If the illegal aliens want to demonstrate a true dedication to this nation and honor its values, let them be bold enough to admit their crimes, humble themselves before the legal citizens of this country and accept appropriate punishment. We are a forgiving nation that is willing to accept them through a legal process, but to publicly demonstrate and continue to make “in your face” demands from American citizens only perpetuates a level of chutzpah that is simply intolerable.

ROB WEINHOLD

Lt. Col., USAF (retired)

Dale City, Va.

Honoring legal immigrants

Kudos to The Washington Times for its Tuesday editorial “Immigrants Day,” suggesting that there be a national holiday on behalf of all the immigrants who came to the United States legally and helped make America a great country with their labor, good citizenship and patriotism. As a son of immigrants from Italy, I find this to be a wonderful and inspiring idea.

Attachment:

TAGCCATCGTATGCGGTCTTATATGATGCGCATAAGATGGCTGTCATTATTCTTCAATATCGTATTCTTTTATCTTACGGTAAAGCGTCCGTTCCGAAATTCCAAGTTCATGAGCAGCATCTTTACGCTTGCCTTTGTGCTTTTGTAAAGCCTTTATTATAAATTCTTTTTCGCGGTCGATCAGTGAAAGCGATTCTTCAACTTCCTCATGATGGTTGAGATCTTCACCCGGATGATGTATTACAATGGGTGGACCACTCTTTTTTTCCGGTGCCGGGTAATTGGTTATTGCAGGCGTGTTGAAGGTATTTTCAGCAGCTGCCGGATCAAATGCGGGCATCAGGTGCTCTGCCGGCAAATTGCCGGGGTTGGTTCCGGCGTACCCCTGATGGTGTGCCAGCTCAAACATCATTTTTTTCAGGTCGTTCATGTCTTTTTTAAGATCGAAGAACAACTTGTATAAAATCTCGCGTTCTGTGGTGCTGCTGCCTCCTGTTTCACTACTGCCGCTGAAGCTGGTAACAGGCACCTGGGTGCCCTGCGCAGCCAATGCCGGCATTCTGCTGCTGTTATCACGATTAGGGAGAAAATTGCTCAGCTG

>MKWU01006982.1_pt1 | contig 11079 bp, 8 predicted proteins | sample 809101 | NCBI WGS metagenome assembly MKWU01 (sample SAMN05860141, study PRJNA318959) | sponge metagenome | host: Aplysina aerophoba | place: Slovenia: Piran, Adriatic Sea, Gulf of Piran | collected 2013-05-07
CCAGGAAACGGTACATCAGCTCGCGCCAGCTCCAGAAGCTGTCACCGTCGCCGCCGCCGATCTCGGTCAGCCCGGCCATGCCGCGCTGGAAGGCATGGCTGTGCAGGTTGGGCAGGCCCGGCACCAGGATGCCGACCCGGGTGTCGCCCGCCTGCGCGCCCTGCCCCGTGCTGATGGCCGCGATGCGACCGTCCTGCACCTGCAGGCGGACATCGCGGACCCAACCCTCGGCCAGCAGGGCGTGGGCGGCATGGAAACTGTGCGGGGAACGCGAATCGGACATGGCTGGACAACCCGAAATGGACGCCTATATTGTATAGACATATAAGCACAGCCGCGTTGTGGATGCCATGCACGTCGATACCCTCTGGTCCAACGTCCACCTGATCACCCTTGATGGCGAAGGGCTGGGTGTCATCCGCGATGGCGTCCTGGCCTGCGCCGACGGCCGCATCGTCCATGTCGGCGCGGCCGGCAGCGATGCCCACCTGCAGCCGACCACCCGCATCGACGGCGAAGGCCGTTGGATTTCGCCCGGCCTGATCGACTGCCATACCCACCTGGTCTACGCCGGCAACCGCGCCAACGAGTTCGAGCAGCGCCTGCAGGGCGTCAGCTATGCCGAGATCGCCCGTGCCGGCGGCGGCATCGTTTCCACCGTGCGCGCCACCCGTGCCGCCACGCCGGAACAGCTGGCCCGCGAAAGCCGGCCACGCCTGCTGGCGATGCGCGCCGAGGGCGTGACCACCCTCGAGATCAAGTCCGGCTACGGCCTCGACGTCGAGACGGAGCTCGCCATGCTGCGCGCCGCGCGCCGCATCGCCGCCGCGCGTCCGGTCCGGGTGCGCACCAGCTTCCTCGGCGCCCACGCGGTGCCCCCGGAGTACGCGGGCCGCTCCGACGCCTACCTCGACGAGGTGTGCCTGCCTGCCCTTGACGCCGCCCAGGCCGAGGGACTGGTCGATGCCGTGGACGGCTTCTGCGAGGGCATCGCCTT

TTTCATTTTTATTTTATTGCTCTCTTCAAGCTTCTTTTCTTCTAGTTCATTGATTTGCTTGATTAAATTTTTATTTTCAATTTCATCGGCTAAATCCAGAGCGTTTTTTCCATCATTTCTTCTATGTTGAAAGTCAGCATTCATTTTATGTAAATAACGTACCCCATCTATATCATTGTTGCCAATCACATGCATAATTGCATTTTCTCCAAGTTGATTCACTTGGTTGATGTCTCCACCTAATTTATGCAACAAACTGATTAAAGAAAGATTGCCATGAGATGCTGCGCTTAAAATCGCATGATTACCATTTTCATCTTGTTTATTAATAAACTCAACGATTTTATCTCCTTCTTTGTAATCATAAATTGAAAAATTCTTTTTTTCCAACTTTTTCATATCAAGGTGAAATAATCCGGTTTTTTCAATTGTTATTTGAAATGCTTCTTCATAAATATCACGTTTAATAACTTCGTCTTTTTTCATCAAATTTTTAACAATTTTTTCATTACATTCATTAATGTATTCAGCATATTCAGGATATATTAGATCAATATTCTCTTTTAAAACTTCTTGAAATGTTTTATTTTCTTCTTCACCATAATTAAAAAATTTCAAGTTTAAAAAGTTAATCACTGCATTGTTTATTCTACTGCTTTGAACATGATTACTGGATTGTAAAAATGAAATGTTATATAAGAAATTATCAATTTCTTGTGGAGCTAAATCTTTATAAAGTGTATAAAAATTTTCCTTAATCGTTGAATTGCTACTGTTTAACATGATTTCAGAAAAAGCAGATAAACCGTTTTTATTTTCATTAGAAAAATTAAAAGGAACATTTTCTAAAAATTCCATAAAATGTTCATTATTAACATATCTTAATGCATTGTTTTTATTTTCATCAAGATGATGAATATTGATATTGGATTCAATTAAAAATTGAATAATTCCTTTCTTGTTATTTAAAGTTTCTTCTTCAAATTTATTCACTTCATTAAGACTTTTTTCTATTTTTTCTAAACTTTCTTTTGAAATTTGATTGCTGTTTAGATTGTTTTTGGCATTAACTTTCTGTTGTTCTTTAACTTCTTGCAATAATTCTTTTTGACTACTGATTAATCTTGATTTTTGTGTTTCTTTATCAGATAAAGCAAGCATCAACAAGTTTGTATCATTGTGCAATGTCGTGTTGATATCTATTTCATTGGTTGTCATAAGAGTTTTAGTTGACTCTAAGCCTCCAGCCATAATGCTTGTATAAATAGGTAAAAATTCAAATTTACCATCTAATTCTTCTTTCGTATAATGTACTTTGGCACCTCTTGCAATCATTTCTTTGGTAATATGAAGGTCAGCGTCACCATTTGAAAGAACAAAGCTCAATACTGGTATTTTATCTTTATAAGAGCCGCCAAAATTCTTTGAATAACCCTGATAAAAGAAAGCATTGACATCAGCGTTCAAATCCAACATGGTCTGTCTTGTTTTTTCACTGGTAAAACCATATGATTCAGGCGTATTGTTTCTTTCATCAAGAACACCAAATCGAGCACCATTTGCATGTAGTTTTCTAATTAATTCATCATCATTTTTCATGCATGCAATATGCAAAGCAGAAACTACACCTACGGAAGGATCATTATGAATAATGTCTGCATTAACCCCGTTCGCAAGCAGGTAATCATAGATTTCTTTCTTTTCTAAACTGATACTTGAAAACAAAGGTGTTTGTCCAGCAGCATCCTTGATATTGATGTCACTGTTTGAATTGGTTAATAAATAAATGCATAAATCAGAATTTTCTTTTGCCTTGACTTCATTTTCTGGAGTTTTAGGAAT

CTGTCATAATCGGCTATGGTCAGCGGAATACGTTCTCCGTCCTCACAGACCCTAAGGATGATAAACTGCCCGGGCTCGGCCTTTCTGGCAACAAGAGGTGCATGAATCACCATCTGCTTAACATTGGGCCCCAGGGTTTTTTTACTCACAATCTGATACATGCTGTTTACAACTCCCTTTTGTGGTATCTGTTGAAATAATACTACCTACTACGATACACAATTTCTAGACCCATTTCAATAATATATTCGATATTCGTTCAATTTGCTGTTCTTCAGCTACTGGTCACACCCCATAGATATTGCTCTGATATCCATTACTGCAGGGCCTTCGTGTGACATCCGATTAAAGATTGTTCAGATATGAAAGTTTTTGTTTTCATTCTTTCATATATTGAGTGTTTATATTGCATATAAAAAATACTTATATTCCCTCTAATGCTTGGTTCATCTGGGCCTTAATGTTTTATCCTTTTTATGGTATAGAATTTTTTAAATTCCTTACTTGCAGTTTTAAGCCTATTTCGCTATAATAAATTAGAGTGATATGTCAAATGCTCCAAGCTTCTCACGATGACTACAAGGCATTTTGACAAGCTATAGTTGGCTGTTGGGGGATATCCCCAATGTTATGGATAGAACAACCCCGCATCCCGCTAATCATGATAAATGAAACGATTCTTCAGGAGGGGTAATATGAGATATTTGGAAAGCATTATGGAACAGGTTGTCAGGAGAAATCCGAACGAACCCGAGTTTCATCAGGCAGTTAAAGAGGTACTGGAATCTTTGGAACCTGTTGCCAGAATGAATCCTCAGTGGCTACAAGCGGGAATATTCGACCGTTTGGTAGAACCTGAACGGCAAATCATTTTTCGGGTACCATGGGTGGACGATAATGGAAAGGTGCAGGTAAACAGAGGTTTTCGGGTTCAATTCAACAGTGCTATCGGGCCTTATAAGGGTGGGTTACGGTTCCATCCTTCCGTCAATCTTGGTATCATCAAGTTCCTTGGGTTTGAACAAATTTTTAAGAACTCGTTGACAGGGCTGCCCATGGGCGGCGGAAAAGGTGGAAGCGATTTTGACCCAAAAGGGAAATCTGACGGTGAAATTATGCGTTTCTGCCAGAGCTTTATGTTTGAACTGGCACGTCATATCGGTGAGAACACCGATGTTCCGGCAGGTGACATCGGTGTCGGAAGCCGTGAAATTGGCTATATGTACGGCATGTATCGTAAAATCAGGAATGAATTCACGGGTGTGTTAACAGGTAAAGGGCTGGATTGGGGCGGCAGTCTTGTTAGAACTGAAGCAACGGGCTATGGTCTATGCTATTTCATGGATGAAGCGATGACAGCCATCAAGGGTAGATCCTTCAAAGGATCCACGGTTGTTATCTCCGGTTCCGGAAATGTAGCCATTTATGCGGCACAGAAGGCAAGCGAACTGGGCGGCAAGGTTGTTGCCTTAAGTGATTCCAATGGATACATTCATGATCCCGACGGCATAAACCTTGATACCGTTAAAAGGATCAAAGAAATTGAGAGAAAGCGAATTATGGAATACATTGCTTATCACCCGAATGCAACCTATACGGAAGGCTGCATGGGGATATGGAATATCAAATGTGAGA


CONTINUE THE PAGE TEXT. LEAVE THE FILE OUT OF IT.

In furtherance of this theme of honoring legal immigration, Congress also should consider passing a law to name the Capitol Visitors Center, presently under construction, after the outstanding immigrant-citizen Constantino Brumidi, the artist of the Capitol. Brumidi labored there for 25 years to make our nation’s temple of democracy and freedom a beautiful building covered in frescoes illustrating our nation’s history, symbols, values and inventions, as well as portraits of our nation’s leaders. He is most famous for painting the magnificent “Apotheosis of Washington” in the eye of the dome. Every year, 4 million people from throughout the world see the good that America represents through the eyes and hands of this great immigrant-artist.